I was a young teenager when I first caught the train to Yarraville to take learn to dance classes at the Universal Dancing Classes Ballroom. I was expecting the debonair Pat McGuire and his wife Marjorie to turn my two left feet into dancing sensations; I would glide across the floor showcasing the pride of erin, fox trot, and the evening three step. Mum was so happy that I wanted to learn to dance; I was so happy for the opportunity to meet girls. Mr McGuire would walk the boys through a dance, and Marjorie did the same with the girls. When he thought it was time to practice the dance he had the boys line one side of the hall and the girls the other. Most of the time it was boy’s choice so you had to invite a girl to dance. The girls didn’t know if you had mastered the dance steps or not; I’m not sure they cared because they were at the Universal Dancing Classes Ballroom to meet boys. I know it wasn’t my pot cut, I was growing my hair into a long sixties style, that caused the girls to turn down my invites to step onto the dance floor. Every week the refusals repeated themselves and I would spend the night sitting in front of, and learning against, the boy’s wall. As I sat in front of the boy’s wall I searched for the reason why the girls refused my invite to join me on the dance floor; the only common denominator that came to mind was that my loose, baggy blue blazer and grey long trousers going out clothes made me look like a dork.

image source:pinterest

I stopped going to dance classes at the Universal Dancing Classes Ballroom and I never wore my loose, baggy blue blazer and grey long trousers going out clothes again.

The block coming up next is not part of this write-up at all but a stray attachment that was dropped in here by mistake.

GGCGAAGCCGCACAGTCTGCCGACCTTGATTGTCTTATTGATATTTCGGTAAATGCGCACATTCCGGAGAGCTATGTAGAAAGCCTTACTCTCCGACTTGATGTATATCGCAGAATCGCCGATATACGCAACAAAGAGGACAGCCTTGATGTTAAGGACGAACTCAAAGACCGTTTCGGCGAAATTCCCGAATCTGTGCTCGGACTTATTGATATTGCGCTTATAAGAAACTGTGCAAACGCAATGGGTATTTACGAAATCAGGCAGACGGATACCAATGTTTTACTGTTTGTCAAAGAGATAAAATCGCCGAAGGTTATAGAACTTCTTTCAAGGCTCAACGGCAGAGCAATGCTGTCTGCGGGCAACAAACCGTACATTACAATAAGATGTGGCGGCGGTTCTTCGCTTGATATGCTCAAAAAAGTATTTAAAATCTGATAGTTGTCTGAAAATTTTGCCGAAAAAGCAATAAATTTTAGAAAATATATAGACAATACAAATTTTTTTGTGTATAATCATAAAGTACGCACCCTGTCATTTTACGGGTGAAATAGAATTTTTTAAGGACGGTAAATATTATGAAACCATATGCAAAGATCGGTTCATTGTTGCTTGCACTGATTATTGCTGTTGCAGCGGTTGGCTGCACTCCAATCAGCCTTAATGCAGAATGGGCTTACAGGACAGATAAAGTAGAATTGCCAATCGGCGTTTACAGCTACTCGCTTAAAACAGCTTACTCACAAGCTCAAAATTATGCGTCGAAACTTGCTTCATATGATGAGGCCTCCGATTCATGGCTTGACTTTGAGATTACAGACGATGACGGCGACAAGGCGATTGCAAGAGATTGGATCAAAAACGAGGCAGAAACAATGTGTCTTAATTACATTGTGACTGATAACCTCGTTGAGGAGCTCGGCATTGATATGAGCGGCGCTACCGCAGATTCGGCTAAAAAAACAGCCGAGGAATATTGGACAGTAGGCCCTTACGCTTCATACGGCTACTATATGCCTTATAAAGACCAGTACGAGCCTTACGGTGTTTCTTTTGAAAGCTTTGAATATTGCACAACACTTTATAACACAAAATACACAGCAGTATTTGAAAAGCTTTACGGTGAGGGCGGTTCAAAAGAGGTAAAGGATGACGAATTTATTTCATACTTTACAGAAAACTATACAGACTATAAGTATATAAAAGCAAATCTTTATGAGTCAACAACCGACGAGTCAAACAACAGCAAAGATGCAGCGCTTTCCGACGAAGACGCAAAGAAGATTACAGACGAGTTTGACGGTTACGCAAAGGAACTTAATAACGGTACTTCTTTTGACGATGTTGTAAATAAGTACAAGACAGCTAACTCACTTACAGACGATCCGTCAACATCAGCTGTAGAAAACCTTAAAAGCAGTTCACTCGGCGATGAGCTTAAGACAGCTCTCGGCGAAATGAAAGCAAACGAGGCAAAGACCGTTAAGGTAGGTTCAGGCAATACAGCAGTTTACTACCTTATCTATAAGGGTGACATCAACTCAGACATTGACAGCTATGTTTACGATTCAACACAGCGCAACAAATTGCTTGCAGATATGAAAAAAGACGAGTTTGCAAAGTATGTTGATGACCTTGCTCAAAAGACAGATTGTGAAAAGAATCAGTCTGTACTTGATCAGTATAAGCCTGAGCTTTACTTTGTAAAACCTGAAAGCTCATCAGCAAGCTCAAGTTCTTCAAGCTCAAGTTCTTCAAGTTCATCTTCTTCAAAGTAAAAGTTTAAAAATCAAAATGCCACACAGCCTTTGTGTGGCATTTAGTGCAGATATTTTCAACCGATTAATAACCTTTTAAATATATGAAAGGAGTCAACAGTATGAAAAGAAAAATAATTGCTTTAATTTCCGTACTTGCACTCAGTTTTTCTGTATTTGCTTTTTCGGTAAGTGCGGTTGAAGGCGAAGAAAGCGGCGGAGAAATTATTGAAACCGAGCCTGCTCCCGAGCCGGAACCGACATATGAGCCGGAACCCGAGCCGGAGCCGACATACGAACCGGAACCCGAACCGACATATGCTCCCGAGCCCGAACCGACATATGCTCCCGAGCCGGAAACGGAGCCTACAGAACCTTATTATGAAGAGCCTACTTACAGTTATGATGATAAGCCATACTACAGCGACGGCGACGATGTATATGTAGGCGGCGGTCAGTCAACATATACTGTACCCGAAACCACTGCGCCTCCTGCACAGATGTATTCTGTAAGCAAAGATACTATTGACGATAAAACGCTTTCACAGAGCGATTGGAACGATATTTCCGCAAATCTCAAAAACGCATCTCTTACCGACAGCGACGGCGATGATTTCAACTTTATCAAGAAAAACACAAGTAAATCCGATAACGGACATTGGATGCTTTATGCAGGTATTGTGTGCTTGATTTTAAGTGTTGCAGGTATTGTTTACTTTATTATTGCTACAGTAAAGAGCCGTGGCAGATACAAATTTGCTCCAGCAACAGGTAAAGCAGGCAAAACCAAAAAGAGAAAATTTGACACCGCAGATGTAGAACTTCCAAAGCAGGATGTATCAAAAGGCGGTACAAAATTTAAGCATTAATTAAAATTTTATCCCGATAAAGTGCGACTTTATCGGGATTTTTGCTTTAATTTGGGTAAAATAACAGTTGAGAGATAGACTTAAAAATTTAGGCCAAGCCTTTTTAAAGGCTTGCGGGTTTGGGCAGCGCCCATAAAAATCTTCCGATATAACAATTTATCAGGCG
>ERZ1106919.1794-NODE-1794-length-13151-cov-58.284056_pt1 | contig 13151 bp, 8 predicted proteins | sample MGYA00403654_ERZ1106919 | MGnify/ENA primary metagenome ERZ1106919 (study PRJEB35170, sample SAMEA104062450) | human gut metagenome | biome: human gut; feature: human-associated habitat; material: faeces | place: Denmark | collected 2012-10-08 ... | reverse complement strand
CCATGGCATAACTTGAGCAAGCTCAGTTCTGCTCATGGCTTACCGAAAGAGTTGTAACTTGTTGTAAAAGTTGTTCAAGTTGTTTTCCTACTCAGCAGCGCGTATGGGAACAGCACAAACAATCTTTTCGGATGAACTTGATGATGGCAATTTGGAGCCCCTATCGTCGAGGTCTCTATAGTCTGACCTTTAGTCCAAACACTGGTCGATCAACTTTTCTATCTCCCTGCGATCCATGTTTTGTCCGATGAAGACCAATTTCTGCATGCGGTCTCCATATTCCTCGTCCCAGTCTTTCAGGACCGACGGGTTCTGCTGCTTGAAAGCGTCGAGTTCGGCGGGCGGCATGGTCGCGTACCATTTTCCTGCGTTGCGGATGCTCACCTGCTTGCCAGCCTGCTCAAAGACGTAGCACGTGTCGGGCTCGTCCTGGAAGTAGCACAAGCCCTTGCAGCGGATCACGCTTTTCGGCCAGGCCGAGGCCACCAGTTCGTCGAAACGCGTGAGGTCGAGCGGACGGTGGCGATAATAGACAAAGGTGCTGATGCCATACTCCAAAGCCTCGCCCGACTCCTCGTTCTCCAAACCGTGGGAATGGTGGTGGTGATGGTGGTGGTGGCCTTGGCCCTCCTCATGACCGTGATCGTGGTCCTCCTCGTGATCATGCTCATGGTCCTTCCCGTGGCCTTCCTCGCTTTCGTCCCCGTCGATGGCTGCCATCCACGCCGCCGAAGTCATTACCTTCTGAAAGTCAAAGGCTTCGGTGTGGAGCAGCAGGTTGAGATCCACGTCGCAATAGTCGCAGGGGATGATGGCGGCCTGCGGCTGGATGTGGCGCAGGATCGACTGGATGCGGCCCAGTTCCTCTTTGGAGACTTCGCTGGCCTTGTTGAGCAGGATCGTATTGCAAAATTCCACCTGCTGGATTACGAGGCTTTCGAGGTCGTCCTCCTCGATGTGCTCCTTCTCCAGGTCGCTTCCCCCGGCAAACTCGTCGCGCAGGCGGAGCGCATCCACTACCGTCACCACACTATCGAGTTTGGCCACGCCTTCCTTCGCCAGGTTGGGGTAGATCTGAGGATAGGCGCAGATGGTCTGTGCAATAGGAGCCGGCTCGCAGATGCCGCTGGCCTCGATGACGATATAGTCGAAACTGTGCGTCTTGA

I remember when The Beatles invaded Australia as part of their 1964 world tour. We all wanted a Nehru collar jacket. A year later Jean Shrimpton shocked Melbourne when she wore a mini skirt to Derby Day and caused absolute silence in the members lounge at Flemington Racecourse. It was five inches above the knee and her legs stopped a nation. And that was the first time I appreciated women’s fashion. I learned that women had knees and thighs. I was neither a mod nor a rocker but I did take charge of mum’s electric sewing machine and peg my jeans to produce a stove pipe effect. I turned the legs inside out and sewed a new tapered seam alongside the original seam; creating a small opening at the bottom of the legs that I could just squeeze my feet through. Even though I was rewarded a new freedom when I became a college student at Footscray Tech I still needed mum to provide food, shelter, and clothing. I wanted to shop for my own clothes; the closest I got was telling mum what I had to have. It was the late sixties and cool college students rejected the hippie fashion of tie dye, leather sandals, flowers and peace signs, and beads and fringes; that would all come later.

image source:leonidgurevich.blogspot.com

Our uniform was corduroy pants and desert boots. I did persuade mum to buy me a paisley shirt. It was a time of conflicting idealism, protest, rebellion, and freedom of choice. We could choose to be hippie, bodgie and widgie, mod, skinheads, or surfers; and I became a little of each depending on what I could persuade mum to make with her sewing machine. A bottle green duffle coat, navy blue refer jacket, a green jerkin, tapered jeans, bell bottoms, and black ripple sole shoes were the only constants as I brushed up against the late sixties and early seventies sub cultures. I remember owning a suit. I left the suit in Australia when I set out in the early seventies on my first hallowed rite of passage searching for inspiration and idealism in the ordinary. Mum would have kept the suit, but I never wore it again.